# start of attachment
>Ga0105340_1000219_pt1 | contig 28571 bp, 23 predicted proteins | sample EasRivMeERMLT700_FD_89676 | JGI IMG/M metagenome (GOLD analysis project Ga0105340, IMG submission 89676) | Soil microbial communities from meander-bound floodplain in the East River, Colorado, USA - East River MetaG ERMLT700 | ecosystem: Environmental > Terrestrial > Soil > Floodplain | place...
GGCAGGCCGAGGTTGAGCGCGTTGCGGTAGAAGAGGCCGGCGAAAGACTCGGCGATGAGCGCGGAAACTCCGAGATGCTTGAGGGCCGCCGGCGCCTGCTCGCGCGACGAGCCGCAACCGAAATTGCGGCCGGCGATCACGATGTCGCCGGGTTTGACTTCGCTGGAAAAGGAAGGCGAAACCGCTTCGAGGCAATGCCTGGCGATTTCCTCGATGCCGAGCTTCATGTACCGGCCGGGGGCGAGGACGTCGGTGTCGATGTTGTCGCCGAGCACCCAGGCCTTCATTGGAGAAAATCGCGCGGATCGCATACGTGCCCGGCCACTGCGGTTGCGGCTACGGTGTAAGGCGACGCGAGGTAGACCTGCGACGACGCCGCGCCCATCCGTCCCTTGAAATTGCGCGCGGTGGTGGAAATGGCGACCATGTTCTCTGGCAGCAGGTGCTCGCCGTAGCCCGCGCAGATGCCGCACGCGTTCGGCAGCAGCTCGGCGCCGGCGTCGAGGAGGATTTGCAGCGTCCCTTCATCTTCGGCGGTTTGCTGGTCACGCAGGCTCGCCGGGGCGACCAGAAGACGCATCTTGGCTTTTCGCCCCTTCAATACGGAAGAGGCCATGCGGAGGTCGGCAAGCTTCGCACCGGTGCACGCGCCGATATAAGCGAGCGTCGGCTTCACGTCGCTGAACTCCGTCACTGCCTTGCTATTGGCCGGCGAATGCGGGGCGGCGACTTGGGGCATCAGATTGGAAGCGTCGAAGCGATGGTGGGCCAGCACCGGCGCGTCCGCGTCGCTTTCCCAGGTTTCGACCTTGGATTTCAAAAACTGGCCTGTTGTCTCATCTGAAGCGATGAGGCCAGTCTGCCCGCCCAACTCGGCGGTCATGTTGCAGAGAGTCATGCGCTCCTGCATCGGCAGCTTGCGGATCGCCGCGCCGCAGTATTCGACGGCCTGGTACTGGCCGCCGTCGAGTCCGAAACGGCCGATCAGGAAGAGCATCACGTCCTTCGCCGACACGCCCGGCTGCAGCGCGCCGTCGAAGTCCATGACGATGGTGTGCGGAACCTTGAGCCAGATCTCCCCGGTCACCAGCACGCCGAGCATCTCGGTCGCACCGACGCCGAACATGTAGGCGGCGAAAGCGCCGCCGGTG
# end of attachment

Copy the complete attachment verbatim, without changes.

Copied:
>Ga0105340_1000219_pt1 | contig 28571 bp, 23 predicted proteins | sample EasRivMeERMLT700_FD_89676 | JGI IMG/M metagenome (GOLD analysis project Ga0105340, IMG submission 89676) | Soil microbial communities from meander-bound floodplain in the East River, Colorado, USA - East River MetaG ERMLT700 | ecosystem: Environmental > Terrestrial > Soil > Floodplain | place...
GGCAGGCCGAGGTTGAGCGCGTTGCGGTAGAAGAGGCCGGCGAAAGACTCGGCGATGAGCGCGGAAACTCCGAGATGCTTGAGGGCCGCCGGCGCCTGCTCGCGCGACGAGCCGCAACCGAAATTGCGGCCGGCGATCACGATGTCGCCGGGTTTGACTTCGCTGGAAAAGGAAGGCGAAACCGCTTCGAGGCAATGCCTGGCGATTTCCTCGATGCCGAGCTTCATGTACCGGCCGGGGGCGAGGACGTCGGTGTCGATGTTGTCGCCGAGCACCCAGGCCTTCATTGGAGAAAATCGCGCGGATCGCATACGTGCCCGGCCACTGCGGTTGCGGCTACGGTGTAAGGCGACGCGAGGTAGACCTGCGACGACGCCGCGCCCATCCGTCCCTTGAAATTGCGCGCGGTGGTGGAAATGGCGACCATGTTCTCTGGCAGCAGGTGCTCGCCGTAGCCCGCGCAGATGCCGCACGCGTTCGGCAGCAGCTCGGCGCCGGCGTCGAGGAGGATTTGCAGCGTCCCTTCATCTTCGGCGGTTTGCTGGTCACGCAGGCTCGCCGGGGCGACCAGAAGACGCATCTTGGCTTTTCGCCCCTTCAATACGGAAGAGGCCATGCGGAGGTCGGCAAGCTTCGCACCGGTGCACGCGCCGATATAAGCGAGCGTCGGCTTCACGTCGCTGAACTCCGTCACTGCCTTGCTATTGGCCGGCGAATGCGGGGCGGCGACTTGGGGCATCAGATTGGAAGCGTCGAAGCGATGGTGGGCCAGCACCGGCGCGTCCGCGTCGCTTTCCCAGGTTTCGACCTTGGATTTCAAAAACTGGCCTGTTGTCTCATCTGAAGCGATGAGGCCAGTCTGCCCGCCCAACTCGGCGGTCATGTTGCAGAGAGTCATGCGCTCCTGCATCGGCAGCTTGCGGATCGCCGCGCCGCAGTATTCGACGGCCTGGTACTGGCCGCCGTCGAGTCCGAAACGGCCGATCAGGAAGAGCATCACGTCCTTCGCCGACACGCCCGGCTGCAGCGCGCCGTCGAAGTCCATGACGATGGTGTGCGGAACCTTGAGCCAGATCTCCCCGGTCACCAGCACGCCGAGCATCTCGGTCGCACCGACGCCGAACATGTAGGCGGCGAAAGCGCCGCCGGTG